I hope you're still out there. Hope you're doing better than our football team. I need to write more and at the very least finish number 70. There have been a lot of new players who've gone in and out of numbers that we already covered; I can't say I'll be able to backtrack and revise those entries. Maybe I'll try. Otherwise, I'll just keep moving forward by looking backward and hope that I'll serve you well. If you're reading this, thanks.
Between 1978 and 1984 there wasn't much to be concerned about. I was nine on the front end of those years, and 15 at the end. If he's lucky, a boy's life between those ages can be simply summed up as playing late outside with his friends until, to turn a Joycean phrase, his body glows, until it's too dark out to see the ball. When he goes home, there's a reliable meal on the table. When he needs to be somewhere, he rides his bike with abandon. When my dad came home from work at night, I hugged him, and his trench coat smelled of the city and of the train car's cigarette smoke. I was not always a happy kid, but most of the time there was nothing really outside of my own mind to make it unhappy. During the years I taught at a high school right outside West Philadelphia, I had already seen more than enough children who did not have the slightest glimpse of such a simple, contented life as the one I had known.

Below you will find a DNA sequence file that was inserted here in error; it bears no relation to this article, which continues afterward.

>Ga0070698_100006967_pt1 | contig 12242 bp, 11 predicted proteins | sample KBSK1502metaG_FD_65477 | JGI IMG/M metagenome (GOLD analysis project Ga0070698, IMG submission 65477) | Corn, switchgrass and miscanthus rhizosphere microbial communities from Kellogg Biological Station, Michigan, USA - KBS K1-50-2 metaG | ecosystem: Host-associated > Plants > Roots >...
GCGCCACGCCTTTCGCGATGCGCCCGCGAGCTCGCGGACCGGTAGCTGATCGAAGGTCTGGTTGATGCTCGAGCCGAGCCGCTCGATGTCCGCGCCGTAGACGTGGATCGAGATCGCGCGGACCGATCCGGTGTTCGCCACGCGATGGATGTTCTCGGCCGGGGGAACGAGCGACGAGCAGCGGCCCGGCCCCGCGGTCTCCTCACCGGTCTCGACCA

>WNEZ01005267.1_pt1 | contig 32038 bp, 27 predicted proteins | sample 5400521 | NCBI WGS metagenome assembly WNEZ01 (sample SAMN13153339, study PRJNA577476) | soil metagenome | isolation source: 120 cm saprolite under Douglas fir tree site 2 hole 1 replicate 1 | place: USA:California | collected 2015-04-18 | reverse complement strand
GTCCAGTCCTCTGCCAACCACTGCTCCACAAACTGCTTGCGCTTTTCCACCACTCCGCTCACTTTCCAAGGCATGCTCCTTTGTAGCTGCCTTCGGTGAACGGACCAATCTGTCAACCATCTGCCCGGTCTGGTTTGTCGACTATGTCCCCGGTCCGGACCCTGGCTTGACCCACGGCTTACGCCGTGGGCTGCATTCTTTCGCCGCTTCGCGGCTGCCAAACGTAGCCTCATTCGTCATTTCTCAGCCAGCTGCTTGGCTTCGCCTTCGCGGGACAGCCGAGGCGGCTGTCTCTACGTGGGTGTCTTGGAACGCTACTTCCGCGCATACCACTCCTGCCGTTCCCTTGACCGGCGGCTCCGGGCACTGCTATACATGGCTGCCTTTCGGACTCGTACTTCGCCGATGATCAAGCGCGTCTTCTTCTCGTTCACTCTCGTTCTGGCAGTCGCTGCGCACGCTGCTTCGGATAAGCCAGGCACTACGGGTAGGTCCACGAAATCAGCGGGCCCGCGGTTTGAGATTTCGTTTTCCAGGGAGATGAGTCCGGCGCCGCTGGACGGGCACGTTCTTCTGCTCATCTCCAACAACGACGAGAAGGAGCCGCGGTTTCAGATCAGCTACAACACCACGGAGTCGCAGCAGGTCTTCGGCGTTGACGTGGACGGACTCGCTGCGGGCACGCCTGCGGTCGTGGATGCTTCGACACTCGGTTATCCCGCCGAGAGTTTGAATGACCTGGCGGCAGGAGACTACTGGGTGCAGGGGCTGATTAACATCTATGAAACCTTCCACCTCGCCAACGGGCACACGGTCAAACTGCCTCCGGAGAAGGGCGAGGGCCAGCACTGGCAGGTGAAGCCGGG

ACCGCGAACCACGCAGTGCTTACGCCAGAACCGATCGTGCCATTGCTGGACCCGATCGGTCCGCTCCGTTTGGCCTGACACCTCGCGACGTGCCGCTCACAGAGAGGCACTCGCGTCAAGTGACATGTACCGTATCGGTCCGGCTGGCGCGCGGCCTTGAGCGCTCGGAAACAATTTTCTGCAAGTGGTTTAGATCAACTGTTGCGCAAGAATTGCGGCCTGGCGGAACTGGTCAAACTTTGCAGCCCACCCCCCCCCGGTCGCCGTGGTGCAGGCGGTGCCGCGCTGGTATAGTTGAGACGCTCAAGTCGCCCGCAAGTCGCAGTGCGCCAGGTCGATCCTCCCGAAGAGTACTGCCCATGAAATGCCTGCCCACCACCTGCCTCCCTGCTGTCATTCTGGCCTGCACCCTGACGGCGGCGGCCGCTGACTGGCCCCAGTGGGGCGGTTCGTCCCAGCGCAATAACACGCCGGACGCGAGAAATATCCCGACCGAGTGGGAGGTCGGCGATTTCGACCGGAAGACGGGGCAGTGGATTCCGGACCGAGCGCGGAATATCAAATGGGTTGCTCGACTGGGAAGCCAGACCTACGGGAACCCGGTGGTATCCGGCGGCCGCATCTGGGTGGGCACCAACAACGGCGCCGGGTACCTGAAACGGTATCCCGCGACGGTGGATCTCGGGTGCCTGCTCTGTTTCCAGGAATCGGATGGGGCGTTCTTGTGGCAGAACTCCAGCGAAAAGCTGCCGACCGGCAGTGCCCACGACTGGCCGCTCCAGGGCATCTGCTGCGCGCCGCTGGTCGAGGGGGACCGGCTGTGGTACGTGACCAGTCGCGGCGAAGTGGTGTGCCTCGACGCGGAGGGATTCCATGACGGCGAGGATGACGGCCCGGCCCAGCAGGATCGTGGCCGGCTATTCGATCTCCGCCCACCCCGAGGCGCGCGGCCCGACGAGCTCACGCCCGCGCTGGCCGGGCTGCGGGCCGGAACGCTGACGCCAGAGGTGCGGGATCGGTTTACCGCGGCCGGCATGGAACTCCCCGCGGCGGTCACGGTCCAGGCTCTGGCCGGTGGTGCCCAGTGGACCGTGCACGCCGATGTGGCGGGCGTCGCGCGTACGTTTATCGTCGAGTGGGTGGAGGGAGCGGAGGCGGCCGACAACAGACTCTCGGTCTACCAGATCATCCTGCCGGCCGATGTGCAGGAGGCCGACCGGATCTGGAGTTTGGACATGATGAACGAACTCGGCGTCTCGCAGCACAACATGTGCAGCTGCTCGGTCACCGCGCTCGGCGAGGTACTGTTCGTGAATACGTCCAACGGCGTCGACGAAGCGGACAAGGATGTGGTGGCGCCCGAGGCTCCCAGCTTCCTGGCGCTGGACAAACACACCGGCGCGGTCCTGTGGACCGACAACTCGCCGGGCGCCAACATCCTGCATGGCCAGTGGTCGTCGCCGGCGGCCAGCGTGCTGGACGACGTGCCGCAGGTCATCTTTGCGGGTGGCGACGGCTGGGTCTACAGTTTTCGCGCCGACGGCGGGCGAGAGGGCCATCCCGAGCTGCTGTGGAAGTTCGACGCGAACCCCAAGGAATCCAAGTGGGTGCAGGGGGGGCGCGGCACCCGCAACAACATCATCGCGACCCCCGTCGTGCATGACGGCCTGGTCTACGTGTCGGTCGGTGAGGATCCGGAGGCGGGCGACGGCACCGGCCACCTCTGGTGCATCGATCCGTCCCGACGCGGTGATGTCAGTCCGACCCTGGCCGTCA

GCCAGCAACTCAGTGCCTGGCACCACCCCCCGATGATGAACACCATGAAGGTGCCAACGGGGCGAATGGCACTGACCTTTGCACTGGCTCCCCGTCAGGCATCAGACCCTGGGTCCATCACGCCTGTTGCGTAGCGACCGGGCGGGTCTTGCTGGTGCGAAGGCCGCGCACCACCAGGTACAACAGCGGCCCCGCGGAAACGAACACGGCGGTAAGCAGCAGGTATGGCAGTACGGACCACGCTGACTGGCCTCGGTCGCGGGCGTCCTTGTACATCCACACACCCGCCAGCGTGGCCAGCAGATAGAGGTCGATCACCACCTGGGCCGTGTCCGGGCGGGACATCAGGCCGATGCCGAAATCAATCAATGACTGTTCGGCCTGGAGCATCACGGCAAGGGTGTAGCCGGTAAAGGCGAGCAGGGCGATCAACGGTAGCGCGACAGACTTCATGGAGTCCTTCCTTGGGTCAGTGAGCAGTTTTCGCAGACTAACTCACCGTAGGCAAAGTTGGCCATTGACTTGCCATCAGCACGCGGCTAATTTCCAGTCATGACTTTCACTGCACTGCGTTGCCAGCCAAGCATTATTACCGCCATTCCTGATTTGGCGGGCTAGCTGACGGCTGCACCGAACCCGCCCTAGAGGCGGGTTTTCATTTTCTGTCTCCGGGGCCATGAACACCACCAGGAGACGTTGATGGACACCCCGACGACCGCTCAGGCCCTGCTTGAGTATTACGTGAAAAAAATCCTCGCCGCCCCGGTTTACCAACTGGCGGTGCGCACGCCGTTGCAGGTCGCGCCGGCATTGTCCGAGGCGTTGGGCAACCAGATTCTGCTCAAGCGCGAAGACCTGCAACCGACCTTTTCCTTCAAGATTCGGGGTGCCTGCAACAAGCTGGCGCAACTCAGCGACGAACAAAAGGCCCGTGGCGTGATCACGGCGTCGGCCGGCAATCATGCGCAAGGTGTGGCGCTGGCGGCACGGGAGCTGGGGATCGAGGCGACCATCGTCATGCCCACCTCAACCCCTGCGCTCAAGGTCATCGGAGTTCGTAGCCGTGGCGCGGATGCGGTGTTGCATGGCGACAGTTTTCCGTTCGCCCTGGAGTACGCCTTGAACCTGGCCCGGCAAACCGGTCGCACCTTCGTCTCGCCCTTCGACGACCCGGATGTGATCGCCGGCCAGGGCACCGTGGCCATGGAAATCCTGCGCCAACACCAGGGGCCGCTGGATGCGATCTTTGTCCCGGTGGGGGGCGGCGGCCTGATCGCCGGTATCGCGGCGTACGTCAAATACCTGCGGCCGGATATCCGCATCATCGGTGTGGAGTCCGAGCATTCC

And then there was the Jets. In those years, they offered lots of promise, chances at what appeared to be greatness, but always, always in the end, an early exit. There are few things in life that I have loved with such unrepentant emotion as I did my football team between the ages of nine and 15. What else is there?
He had a good career. This is about all I can say about him, though in his book The View from the Bench, former offensive lineman George Mills talks about losing his job on the Nebraska Cornhusker line to Waldemore when the latter was just a freshman in 1974. He makes sure we know that Stan Waldemore was a good guy. Mills had to constantly petition line coach Monte Kiffin that he was better than Waldemore, all the while acknowledging that injuries were prohibiting him from really competing with Waldemore. It was nothing personal, though. It was a career at stake, masking as a boy's game.
As for Dakota Dozier #70, our current wearer of the number, I do not see any record that he has started a game on the offensive line this season, but he might take comfort from Mills' book about being an unused football player, or perhaps he might be reminded that he is earning good money without having to worry as much about permanent brain damage as Sunday's starters will. As a former consensus All-American, that probably doesn't mean much to him.
Times article during the 1974 preseason, Woods admitted that the prospect of playing more often was more meaningful than being guaranteed a chance to go to the playoffs on the bench. By the end of the 1975 season, the year I first saw his face in the program, I was happy rooting for the Jets, so the experience was branded on me, even as they lost, over and over. By the time I was 16, like my Lithuanian immigrant student, out of the glow of an ordinary little boy's life, I realized I had made a terrible mistake. But it was too late.